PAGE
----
The school board of miami-dade county, florida

Download 214.5 Kb.
Size214.5 Kb.
  1   2   3   4

Patriot Day

September 11, 2015
In Remembrance of the 14th Anniversary of the Terrorist Attacks on New York City, Washington, D.C., and Shanksville, Pennsylvania
Miami-Dade County Public Schools

Department of Social Sciences

Ms. Perla Tabares Hantman, Chair
Dr. Lawrence S. Feldman, Vice-Chair
Dr. Dorothy Bendross-Mindingall
Ms. Susie V. Castillo
Dr. Wilbert “Tee” Holloway
Dr. Martin Karp
Ms. Lubby Navarro
Dr. Marta Pérez
Ms. Raquel A. Regalado

Logan Schroeder Stephens

Student Advisor

Mr. Alberto M. Carvalho

Superintendent of Schools

Mrs. Maria L. Izquierdo, Chief Academic Officer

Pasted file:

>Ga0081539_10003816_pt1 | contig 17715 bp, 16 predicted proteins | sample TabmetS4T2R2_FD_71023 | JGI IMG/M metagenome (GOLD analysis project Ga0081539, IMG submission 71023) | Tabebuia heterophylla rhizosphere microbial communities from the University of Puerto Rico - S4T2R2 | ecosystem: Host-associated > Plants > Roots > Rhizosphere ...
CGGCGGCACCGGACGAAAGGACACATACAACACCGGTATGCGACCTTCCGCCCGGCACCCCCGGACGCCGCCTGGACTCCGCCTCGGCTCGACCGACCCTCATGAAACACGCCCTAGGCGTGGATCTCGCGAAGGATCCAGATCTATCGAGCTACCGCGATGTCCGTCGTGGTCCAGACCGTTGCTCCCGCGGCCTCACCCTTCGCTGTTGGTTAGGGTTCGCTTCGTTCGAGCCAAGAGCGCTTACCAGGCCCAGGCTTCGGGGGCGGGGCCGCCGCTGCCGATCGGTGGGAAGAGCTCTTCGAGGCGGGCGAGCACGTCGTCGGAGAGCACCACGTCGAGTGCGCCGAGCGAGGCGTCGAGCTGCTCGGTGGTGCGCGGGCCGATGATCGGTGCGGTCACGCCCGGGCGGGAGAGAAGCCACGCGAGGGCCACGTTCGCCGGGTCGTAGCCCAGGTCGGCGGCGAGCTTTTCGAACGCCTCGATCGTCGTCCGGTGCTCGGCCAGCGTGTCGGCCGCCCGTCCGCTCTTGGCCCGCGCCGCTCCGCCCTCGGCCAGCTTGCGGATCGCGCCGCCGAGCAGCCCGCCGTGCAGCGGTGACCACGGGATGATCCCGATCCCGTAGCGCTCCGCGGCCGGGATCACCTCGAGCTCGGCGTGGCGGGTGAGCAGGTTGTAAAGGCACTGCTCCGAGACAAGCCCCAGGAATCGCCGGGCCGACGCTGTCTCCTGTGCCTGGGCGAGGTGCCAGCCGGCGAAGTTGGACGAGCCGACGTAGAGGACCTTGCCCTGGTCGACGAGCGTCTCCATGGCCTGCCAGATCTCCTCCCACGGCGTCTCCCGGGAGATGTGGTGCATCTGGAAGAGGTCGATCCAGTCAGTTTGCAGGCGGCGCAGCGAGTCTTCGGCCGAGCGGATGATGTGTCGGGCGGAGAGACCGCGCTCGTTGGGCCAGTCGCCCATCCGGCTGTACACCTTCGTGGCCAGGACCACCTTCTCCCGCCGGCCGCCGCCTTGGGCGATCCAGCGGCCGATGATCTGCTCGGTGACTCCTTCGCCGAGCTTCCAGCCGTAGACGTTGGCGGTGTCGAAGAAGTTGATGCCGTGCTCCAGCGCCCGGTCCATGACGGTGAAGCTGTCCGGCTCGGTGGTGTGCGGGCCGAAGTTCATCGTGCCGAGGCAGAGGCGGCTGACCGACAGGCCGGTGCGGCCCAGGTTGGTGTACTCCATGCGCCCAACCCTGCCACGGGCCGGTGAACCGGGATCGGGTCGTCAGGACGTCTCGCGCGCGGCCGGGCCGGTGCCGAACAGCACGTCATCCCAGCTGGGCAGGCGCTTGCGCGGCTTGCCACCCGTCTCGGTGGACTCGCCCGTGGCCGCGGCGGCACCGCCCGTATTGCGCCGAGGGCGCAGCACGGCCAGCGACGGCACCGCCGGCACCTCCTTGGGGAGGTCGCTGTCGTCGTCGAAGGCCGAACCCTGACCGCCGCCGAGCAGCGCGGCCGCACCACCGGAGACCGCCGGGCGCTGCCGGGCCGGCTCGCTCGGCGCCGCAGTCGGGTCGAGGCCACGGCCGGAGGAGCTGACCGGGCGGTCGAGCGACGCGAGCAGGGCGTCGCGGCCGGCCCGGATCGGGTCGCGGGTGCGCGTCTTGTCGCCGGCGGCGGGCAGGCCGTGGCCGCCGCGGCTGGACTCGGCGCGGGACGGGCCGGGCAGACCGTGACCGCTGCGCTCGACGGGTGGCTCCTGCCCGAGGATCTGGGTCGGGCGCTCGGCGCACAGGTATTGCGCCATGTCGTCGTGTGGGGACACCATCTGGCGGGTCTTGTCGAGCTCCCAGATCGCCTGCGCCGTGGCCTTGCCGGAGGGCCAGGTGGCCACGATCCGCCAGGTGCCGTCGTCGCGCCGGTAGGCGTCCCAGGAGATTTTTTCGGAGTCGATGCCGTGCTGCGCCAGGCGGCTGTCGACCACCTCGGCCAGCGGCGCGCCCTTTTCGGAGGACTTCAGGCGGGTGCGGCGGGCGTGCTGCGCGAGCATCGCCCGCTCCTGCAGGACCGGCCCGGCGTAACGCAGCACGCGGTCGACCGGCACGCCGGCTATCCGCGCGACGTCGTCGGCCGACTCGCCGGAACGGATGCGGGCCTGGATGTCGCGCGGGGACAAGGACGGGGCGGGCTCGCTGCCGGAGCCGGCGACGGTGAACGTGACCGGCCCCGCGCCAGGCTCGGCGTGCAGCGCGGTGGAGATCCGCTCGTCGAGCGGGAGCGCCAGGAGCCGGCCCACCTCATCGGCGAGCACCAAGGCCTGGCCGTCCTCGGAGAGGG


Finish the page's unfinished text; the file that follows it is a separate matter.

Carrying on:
Office of Academics and Transformation

Dr. Maria P. de Armas, Assistant Superintendent

Curriculum and Instruction, K-12 Core Curriculum

Mr. Robert C. Brazofsky, Executive Director

Department of Social Sciences

An Instructional Note to Teachers about Patriot Day
In the United States, each September 11th is designated as Patriot Day in memory of those who died in the September 11, 2001 terrorist attacks. This year marks the 14th anniversary of the tragic events which changed all our lives in both subtle and dramatic ways.
To assist schools, staff in the Department of Social Sciences has developed this instructional resource guide which includes:

  • BACKGROUND INFORMATION - This section includes background and reference information on Patriot Day, including detailed information on the terrorist attacks. Additional information is included about the 9/11 Day of Service and the National 9/11 Memorial Museum in New York City. Suggestions for teachers and parents on how to best discuss 9/11 with younger children is also provided.

  • LESSON PLANS - This section includes both an elementary and secondary lesson plan which may be utilized on September 11th to commemorate Patriot Day.